24 Jan Michele Herndon
From the age of 12, our son Mitchell lived each day knowing that an unknown disease was slowly robbing him of his hearing, leg movement and sensation, and his overall independence. He was receiving care from neurologists and specialists at one of the top pediatric hospitals and medical schools in the country and had visited specialists in two other states. Despite lab tests, radiology tests, and even exome sequencing, doctors were unable to give him a diagnosis or prognosis.
In 2017, five years after his symptoms began, Mitchell and I took a trip to Houston, to visit the Baylor campus of the Undiagnosed Diseases Network (UDN). We had hoped that the same city which helped launch rockets into space could provide the technology and know-how to give us some answers. (And we did get to see NASA on an exciting behind-the-scenes tour.)
We were correct that the UDN could help. Soon after our trip to Houston, the UDN contacted us and told us they believed a previously found variant of unknown significance was potentially causing Mitchell’s symptoms. As part of the follow-up to Mitchell’s visit, Dr. Hugo Bellen and his team at Baylor would be creating Mitchell’s genetic variant in fruit flies to study. While it’s hard to fathom how medical technology can alter the genomes of fruit flies to test for human disease, we were fascinated to learn that the fruit flies that had been given Mitchell’s variant were unable to fly, and showed neurological damage like his. Along with other tests done by the researchers at the Bellen Lab, the UDN confirmed their suspicions on the genetic cause of Mitchell’s illness. After so many years of hearing doctors tell us they didn’t know what was happening in our son’s body, it was a relief to finally have an explanation.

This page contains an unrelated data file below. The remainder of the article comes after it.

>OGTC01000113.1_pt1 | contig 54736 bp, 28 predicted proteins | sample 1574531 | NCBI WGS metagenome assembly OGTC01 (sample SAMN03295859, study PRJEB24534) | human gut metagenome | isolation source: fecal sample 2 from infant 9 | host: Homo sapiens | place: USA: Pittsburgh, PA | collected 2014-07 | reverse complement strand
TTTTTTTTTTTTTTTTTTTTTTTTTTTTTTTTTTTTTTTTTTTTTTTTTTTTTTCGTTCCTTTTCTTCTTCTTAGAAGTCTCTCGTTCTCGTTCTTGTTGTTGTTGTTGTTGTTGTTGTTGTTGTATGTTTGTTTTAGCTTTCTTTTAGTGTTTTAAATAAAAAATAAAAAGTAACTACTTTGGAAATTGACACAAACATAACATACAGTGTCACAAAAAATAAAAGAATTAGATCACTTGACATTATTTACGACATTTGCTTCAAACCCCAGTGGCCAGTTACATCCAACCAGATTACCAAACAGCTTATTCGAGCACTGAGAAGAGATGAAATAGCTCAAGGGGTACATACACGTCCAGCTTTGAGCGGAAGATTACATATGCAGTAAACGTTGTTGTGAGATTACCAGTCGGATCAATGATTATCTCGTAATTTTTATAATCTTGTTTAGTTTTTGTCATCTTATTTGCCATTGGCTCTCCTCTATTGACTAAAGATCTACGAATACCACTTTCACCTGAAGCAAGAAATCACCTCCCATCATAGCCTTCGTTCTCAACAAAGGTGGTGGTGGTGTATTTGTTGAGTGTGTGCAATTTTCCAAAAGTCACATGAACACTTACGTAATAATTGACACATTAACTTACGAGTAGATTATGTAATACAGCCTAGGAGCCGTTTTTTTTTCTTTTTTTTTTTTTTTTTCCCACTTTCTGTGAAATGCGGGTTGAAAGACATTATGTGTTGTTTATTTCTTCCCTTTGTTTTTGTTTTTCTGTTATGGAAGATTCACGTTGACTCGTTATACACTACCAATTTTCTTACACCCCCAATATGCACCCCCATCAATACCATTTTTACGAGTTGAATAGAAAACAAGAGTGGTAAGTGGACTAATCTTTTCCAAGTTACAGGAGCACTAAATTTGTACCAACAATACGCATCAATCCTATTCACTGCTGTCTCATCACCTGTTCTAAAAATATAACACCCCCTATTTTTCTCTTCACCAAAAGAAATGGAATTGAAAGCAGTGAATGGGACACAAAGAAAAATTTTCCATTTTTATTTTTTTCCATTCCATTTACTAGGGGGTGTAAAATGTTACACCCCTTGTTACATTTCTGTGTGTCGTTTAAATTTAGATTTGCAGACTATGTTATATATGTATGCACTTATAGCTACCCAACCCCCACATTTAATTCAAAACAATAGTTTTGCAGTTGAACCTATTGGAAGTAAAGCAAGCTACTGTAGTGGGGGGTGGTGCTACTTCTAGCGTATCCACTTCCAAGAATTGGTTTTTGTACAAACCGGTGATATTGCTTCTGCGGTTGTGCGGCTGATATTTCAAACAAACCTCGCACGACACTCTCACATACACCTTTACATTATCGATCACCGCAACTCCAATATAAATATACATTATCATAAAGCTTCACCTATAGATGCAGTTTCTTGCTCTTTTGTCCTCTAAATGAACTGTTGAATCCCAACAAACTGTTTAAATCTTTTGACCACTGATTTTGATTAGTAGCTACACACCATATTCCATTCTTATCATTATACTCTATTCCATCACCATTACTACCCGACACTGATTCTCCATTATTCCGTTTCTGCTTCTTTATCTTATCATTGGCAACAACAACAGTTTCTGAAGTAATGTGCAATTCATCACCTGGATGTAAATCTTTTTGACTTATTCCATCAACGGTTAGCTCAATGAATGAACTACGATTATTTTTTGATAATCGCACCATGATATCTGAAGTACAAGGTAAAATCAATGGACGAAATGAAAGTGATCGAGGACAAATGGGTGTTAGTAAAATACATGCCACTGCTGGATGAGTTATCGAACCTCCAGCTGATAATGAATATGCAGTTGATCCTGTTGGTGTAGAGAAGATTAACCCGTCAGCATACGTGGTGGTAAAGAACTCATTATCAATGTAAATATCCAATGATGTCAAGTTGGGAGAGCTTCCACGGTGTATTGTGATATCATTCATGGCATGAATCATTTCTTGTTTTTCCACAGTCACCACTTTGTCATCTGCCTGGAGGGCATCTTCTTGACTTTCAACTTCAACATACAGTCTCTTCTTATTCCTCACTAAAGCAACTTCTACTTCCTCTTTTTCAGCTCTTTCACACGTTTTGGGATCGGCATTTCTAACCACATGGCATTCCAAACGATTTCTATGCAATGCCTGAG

Having a diagnosis isn’t a cure, though—but it is a step in the right direction. With knowledge of Mitchell’s illness, Dr. Bellen and his lab began trying different therapies on the flies to look for possible treatments. With knowledge of what is now known as “Mitchell Syndrome,” six other patients have been identified with Mitchell’s genetic variant.
Sadly, our son’s battle with his disease ended in October of 2019, at the age of 19. Even in his too-short life he left a legacy—attending college on a full-tuition scholarship, befriending everyone he met, and inspiring many with his perseverance. Even with his passing, researchers at the Bellen Lab continue to perform potentially life-saving research into medical treatments that might be able to help kids like Mitchell. If Mitchell’s legacy can include discoveries of medical treatments to help people like him, he would be glad to know it. We will be, too.